While there may be light at the end of the tunnel, the journey may not be smooth with a potentially tough winter ahead before widespread vaccinations can be rolled-out. Renewed lockdown measures in Europe are having the desired effect in suppressing the virus, but at a cost. Mobility data has slowed and the European Commission has lowered its previous recovery projection for 2021 by 2 percentage points to just 4.1%.
In the UK, chancellor of the exchequer Rishi Sunak announced the economy would shrink by 11.3% this year, the largest contraction in 300 years, and warned that fiscal consolidation may eventually be necessary. Meanwhile, the Office of Tax Simplification, which advises the government on improving the tax system, has recommended the rate that investors pay on realised gains (currently 20% for the highest earners) should be more closely aligned with income tax, where the highest rate is 45% [iii]. Any such moves could lead to interesting discussions within the Tory party where some of its MPs are already mobilising to warn the chancellor against touching taxes on profits, capital gains or pensions [iv].
In the US, even before the vaccine news came to light, the speed of the recovery had exceeded forecasts. In April, the IMF predicted that the economy would contract by 6% this year, but recently scaled back the severity of the decline to 4%. Meanwhile, unemployment peaked at 14.7% in April before declining to 9% in June, where the Federal Reserve had expected it to remain until year-end; it has continued to decline and currently stands below 7%. America is not expected to suffer a double-dip recession, unlike Europe, and will probably not impose lockdowns as severe as those across the Atlantic [v]. Nevertheless, tighter restrictions are being implemented in individual states as cases continue to rise, while the infection rate in the days following Thanksgiving will be closely monitored.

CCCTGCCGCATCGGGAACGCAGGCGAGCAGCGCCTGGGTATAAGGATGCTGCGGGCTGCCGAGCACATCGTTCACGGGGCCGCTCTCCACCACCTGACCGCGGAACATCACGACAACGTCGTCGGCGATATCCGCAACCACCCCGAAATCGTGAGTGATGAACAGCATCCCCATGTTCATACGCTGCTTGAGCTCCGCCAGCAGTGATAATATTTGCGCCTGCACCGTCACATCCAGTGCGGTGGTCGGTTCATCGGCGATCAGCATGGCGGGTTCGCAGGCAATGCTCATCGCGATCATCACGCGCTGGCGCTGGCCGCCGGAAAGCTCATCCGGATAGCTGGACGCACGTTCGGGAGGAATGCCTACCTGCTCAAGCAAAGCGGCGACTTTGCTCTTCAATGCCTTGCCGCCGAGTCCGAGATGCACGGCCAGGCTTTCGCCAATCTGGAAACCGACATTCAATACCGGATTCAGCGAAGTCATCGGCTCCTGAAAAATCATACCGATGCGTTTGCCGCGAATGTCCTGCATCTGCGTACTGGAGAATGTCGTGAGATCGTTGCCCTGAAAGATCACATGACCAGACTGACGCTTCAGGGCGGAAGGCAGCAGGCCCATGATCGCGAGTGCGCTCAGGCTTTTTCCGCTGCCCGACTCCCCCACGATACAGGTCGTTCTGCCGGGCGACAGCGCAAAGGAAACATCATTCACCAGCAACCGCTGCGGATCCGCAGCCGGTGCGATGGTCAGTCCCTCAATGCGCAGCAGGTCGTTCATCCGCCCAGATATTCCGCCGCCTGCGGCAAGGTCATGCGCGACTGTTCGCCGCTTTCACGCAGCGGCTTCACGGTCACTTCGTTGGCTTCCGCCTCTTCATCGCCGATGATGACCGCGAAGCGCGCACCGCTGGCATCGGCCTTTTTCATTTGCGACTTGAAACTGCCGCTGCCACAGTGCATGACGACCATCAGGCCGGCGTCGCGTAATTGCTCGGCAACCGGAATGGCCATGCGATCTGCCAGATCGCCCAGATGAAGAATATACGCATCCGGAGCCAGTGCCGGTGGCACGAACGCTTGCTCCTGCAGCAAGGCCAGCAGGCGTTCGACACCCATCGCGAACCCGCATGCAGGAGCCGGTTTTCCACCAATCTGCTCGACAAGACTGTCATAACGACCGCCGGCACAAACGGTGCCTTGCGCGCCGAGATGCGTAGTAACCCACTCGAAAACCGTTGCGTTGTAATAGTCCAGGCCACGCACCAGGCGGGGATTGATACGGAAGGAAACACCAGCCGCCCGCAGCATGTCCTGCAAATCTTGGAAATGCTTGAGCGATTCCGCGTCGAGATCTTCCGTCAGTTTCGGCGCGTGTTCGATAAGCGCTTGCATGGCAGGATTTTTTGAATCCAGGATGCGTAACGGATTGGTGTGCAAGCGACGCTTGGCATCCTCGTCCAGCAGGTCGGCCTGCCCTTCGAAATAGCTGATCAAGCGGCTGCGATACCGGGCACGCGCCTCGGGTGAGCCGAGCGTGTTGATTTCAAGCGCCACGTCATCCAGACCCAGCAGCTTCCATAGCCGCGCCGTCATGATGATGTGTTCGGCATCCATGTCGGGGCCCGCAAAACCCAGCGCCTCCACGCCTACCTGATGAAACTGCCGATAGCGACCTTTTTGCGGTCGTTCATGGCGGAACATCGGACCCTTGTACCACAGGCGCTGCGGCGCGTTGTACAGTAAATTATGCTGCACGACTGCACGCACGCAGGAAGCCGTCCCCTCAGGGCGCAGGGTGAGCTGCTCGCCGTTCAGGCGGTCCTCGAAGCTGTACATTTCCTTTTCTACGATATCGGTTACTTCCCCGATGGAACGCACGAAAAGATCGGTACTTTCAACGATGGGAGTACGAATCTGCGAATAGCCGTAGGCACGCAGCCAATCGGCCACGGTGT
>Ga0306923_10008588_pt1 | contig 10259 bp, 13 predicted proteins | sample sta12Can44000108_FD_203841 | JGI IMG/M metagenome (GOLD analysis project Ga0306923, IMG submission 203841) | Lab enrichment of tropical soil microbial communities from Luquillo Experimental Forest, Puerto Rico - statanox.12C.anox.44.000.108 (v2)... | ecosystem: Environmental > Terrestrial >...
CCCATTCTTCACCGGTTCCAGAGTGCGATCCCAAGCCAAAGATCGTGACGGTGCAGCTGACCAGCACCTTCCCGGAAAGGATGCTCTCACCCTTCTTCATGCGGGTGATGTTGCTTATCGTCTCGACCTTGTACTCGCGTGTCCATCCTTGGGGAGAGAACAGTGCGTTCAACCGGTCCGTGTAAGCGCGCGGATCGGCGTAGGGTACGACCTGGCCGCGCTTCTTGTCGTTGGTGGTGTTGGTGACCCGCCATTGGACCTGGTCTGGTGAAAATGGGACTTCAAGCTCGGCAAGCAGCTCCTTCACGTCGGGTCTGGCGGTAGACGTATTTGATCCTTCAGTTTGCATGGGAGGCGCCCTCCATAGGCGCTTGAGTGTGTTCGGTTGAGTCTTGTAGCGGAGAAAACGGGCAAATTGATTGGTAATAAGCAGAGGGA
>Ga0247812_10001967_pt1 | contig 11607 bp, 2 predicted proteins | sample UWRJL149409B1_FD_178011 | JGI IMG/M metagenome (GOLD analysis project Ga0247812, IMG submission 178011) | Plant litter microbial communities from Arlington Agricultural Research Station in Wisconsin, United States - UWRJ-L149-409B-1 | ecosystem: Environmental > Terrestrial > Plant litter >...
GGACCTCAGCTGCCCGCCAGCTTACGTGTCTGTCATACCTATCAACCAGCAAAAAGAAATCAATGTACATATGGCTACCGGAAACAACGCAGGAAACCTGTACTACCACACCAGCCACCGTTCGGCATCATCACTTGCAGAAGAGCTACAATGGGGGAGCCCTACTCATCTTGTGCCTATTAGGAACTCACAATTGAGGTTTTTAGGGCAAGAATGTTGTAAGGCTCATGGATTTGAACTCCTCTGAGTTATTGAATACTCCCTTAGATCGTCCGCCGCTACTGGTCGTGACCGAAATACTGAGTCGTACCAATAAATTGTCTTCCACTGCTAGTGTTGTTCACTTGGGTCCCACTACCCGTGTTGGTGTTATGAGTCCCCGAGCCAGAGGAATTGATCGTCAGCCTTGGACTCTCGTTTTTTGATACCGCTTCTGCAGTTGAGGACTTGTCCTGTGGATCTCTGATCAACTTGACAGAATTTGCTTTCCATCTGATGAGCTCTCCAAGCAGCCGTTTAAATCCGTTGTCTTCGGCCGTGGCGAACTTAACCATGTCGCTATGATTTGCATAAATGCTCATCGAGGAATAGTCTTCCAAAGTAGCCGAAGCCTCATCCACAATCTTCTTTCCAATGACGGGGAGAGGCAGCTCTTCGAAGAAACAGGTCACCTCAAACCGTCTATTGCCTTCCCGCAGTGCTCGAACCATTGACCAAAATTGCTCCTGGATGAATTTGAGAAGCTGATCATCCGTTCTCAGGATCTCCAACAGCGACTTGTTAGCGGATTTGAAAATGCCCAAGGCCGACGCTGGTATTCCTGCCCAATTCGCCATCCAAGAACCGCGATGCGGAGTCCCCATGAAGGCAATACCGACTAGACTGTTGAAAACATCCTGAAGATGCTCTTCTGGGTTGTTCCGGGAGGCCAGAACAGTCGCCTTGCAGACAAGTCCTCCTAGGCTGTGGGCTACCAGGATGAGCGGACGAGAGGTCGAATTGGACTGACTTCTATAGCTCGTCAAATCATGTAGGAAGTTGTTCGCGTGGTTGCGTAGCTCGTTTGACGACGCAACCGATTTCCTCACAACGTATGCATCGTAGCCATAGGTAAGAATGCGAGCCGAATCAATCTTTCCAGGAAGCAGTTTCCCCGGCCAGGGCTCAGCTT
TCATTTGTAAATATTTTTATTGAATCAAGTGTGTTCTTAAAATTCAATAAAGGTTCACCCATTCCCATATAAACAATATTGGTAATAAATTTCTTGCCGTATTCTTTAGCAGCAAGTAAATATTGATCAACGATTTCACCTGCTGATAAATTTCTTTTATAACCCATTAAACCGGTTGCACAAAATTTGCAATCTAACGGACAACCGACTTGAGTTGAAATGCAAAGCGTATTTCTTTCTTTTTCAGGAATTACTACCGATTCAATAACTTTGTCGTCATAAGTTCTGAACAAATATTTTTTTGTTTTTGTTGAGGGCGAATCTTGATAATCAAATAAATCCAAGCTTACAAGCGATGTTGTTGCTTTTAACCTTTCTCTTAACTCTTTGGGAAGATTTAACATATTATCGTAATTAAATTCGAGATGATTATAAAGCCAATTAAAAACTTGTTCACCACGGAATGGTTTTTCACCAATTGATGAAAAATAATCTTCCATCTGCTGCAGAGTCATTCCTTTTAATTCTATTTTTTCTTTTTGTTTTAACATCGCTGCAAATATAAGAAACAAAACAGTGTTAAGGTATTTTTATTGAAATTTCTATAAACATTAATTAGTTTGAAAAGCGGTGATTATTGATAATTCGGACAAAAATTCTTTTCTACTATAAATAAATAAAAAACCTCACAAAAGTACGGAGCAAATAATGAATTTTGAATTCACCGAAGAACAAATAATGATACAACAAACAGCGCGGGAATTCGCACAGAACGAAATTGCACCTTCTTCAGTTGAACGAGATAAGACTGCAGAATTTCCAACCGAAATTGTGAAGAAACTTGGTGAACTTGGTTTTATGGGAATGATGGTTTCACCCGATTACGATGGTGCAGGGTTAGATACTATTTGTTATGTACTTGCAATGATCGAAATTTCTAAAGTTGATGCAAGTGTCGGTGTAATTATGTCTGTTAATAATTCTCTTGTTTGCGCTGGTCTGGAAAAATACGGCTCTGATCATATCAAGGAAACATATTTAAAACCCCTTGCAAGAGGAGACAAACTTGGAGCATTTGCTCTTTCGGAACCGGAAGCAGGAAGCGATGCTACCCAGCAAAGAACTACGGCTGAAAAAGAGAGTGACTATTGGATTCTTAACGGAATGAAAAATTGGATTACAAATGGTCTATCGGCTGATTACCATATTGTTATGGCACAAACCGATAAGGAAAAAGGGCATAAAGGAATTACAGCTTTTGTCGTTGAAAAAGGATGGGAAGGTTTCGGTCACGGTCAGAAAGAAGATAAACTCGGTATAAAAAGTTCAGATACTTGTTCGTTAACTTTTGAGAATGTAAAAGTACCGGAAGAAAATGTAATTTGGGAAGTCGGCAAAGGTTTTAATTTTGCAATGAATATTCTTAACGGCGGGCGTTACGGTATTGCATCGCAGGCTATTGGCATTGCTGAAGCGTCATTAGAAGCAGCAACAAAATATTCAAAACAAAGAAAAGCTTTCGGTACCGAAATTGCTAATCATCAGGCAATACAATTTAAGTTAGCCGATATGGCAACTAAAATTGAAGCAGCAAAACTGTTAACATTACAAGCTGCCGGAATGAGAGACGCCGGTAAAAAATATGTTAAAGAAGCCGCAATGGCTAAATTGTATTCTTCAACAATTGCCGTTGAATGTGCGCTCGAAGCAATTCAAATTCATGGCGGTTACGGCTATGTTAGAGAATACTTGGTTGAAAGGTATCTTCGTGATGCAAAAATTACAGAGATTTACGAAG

On balance, it is likely that Q4 growth will slow in the developed world as a result of the most recent lockdowns and restrictions, and this loss of momentum could carry into the early part of next year before vaccinations are rolled out. Therefore, looking at a six-month time horizon, we would continue buy equities in the event of any pullback in the short-term. A major question is whether the recent rally in value stocks has legs.
The key could lie in the government bond market. Ten-year yields spiked higher immediately following the initial vaccine news from Pfizer before ending the month broadly unchanged. A rise in long-dated government bond yields as a result of stronger economic fundamentals weakens the case for paying a premium for growth companies, while a steeper yield curve would unlock banks’ revenues through a revival in net interest margins. For the recovery in Value to be sustainable, yields would need to move higher. This scenario is not inconceivable with the US 10-year Treasury yielding sub-1% at a time when the US economy forecast is to grow by 7.5% next year, according to Morgan Stanley [vi]. Of course, any recovery will have to be backed-up by earnings but with revenues having been decimated in many value companies this year, the bar should be set relatively low in 2021.
[i] Barclays – Equity Market Review – Hope vs. reality; November 20, 2020
[ii] Absolute Strategy Research – Gold losing its shine; November 27, 2020
[iii] FT.com – What does CGT review mean for investors? November 13, 2020
[iv] The Economist – The Spending Review reveals the strains on the Tory party; November 28, 2020
[v] The Economist – What a vaccine means for the America’s economy; November 14, 2020
[vi] Morgan Stanley – Sunday Start; November 22, 2020